Jacques Cousteau’s (yes, that one) posthumously published book The Human, the Orchid, and the Octopus has a story in it about organizing people to sit on railroad tracks to stop a train from taking radioactive waste to be dumped in the Mediterranean in 1973. As for Iowa, there was dumping in the Gulf of Mexico at some point prior to 1982, but I don’t know if it was transported down the Mississippi River or from other ports by ships like the Calhoun County.
No strawman involved, because I never once mentioned LAX regulation. It ultimately doesn’t matter how much regulation you have, how much care you take, accidents can and will happen because human beings screw things up. All. The. Time.
Screw up a solar plant, what happens? No electricity for a while. Screw up nuclear? Mass evacuations, potential contamination, and massive cleanup costs.
But, since you brought it up, yes, no corporation has an interest in building new nuclear power plants at this time because they cannot be cost effective. Only when regulations are relaxed would they consider it, because they can then take all the short cuts they like to make it as profitable as possibly.
Can it be done safely? Absolutely!
WILL it be done safely? Fuck no. Never. Guarantee it.
Or well logging - though I think that’s more of a Cf-source neutron thing.
Hundreds of them are bouncing around on the west TX highways, securely stored in “pigs” that have registered homes in a hole at some garage somewhere. “Securely stored” is the key there. I have no idea how something like that got loose. It boggles my little safety-minded mind.
Given the non-population density and the alleged 30y half-life (but again, what of the daughter products?), it’s an attention and link-grabbing non-thing. It could be a fun exercise for “people” that go out and look for that stuff, but unlike this headline - you won’t hear about it…
Lost nukes are meaningless - seriously, we haven’t found the B-whatever lost off of Tybee island yet?
We had a bit of fun at work when someone found “something” in the delta sediment there near Savannah GA. Had to run lots of calcs to see what was left and/or what it could do — turns out that the “artifact/signature” was an iron bathtub dropped or tossed off some boat.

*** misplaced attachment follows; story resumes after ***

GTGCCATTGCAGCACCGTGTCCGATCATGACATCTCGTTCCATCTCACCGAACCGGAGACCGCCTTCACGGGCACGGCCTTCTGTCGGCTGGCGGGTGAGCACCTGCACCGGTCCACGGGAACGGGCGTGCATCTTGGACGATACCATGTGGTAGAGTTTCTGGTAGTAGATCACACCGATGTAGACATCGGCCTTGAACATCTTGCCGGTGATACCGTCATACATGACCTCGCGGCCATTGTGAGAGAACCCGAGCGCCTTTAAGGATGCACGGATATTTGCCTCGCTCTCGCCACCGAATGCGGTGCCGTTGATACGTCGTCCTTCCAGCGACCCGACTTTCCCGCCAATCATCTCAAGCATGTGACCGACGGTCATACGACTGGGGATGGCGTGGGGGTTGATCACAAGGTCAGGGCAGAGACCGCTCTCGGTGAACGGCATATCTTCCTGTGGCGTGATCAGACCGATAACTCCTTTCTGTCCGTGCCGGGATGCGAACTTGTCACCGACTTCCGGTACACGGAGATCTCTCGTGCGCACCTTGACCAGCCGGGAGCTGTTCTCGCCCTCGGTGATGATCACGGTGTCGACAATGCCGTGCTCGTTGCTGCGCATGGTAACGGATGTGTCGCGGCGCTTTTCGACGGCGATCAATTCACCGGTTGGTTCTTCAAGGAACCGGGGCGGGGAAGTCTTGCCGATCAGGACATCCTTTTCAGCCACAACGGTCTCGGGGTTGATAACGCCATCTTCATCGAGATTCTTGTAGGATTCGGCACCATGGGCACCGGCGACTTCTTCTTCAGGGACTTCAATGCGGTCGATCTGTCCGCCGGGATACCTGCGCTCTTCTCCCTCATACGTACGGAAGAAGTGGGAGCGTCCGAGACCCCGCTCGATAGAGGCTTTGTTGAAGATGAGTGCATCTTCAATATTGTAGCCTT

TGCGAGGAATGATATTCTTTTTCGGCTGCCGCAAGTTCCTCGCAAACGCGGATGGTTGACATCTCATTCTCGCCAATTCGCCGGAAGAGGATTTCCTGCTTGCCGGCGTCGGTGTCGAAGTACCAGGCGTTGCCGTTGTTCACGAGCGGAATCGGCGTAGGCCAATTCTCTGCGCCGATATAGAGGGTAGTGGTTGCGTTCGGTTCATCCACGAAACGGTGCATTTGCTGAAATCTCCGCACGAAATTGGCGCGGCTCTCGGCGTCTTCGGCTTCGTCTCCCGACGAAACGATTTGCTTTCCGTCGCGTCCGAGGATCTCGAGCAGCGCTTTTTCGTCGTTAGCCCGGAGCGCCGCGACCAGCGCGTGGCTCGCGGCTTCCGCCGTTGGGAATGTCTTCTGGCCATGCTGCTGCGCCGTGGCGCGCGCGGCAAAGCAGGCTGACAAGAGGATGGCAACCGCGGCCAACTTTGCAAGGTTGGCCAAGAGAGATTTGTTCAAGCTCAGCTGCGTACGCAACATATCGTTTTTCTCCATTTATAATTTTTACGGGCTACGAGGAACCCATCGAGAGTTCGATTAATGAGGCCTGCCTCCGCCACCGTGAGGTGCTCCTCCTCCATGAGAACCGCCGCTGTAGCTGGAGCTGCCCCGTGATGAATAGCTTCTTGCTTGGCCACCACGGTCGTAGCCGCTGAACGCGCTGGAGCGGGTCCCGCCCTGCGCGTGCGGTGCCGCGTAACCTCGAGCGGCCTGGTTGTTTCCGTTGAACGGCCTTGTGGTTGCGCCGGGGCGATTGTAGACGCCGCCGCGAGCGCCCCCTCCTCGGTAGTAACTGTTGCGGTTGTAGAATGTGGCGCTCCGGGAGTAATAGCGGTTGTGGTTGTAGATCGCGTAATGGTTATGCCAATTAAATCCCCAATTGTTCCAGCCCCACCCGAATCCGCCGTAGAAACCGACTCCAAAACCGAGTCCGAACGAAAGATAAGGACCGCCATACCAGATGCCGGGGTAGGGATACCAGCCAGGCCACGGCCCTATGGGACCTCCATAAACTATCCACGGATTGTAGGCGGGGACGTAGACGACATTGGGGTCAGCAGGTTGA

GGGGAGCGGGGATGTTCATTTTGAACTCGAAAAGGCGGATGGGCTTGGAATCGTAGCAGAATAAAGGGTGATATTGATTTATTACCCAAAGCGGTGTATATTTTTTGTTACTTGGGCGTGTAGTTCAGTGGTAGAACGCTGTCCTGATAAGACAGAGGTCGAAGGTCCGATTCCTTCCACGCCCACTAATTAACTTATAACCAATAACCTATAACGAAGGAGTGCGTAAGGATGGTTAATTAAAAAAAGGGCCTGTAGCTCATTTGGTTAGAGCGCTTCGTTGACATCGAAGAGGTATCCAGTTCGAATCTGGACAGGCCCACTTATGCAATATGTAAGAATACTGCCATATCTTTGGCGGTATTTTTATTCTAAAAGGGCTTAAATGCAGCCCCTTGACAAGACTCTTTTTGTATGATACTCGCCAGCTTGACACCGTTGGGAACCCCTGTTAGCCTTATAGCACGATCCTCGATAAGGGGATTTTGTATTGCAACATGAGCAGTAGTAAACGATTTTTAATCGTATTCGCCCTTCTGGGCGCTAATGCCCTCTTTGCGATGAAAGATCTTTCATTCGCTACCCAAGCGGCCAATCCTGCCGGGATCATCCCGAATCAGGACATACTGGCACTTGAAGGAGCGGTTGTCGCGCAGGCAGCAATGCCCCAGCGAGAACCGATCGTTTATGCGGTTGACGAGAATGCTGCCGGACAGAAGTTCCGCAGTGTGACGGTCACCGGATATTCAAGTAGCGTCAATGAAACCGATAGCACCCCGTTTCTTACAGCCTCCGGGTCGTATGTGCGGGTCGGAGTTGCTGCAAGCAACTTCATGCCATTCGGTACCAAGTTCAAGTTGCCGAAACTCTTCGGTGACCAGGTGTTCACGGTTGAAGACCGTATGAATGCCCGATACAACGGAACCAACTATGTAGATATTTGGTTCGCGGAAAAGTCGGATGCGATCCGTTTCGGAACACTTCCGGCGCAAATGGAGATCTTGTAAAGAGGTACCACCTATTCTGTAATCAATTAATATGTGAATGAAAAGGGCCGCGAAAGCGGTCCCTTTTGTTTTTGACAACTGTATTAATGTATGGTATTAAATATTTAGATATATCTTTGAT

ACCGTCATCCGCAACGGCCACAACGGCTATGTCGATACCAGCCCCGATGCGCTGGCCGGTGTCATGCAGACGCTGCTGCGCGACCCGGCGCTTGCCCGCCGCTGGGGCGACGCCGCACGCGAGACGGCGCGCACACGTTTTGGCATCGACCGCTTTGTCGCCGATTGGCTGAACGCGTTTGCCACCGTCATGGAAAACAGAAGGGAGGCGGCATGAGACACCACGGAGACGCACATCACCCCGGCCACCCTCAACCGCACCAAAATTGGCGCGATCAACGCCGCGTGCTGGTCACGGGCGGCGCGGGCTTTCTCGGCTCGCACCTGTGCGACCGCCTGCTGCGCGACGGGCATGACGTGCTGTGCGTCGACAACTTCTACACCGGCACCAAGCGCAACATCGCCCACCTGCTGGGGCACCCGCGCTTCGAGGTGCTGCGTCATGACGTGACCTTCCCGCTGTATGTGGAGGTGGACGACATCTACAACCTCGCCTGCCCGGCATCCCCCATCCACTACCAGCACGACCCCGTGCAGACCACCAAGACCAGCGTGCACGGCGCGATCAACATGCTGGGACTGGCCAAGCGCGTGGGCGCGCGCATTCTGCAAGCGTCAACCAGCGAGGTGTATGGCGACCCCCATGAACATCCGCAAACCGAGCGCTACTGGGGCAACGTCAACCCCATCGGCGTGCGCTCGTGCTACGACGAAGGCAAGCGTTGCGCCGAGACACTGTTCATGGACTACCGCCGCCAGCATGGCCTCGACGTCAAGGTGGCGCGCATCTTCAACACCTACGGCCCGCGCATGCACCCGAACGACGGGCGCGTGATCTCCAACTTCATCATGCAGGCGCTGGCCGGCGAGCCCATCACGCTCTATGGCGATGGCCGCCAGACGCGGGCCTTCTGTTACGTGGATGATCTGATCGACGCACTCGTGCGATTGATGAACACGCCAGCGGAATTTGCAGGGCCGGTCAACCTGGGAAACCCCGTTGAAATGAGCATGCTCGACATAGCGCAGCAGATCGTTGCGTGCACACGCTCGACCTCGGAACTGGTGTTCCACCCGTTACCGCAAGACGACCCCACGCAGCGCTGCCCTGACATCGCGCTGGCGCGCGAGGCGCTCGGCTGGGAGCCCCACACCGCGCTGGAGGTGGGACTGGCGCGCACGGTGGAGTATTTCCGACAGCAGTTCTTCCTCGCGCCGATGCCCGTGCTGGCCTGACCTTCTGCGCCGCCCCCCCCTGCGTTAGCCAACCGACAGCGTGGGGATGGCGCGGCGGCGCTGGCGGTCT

Dangerous stuff goes missing all the time.
When it comes to fucked up things the mining industry has done in this country, this doesn’t even crack the top 100.
Not to mention the nuclear testing at Maralinga…
here is a safety manual for a nuclear densitometer
Step Seven - Security while in Transport
Security concerns regarding gauges are at an all time high and therefore awareness of security risks are a training priority. Because gauges are portable they are more vulnerable to theft and damage. RSO’s must teach their employees to recognize and respond to security threats.
It is very rare that a thief is targeting the gauge itself. More often the vehicle is the target. That is why regulatory agencies frown on the idea of using the vehicle as a temporary storage area. However, if you must leave the gauge in the vehicle you need to take extra measures in securing your vehicle.
Always park the vehicle in well lit areas and, if possible, behind gated access. If you stop at rest areas and have other workers with you, take turns using the facility. If you stop at a restaurant always keep the vehicle in sight (sit at a window).
Thieves target anything they believe has value. To a thief a gauge case looks like any other tool chest or power-tool box. They’re usually in a hurry and they don’t stop to read the labels and stickers on the case. It is only later that the thief discovers he or she has a device with radioactive materials. At that point they are only interested in getting rid of the gauge as fast as they can. That’s why they’re often recovered in ditches, fields and rivers.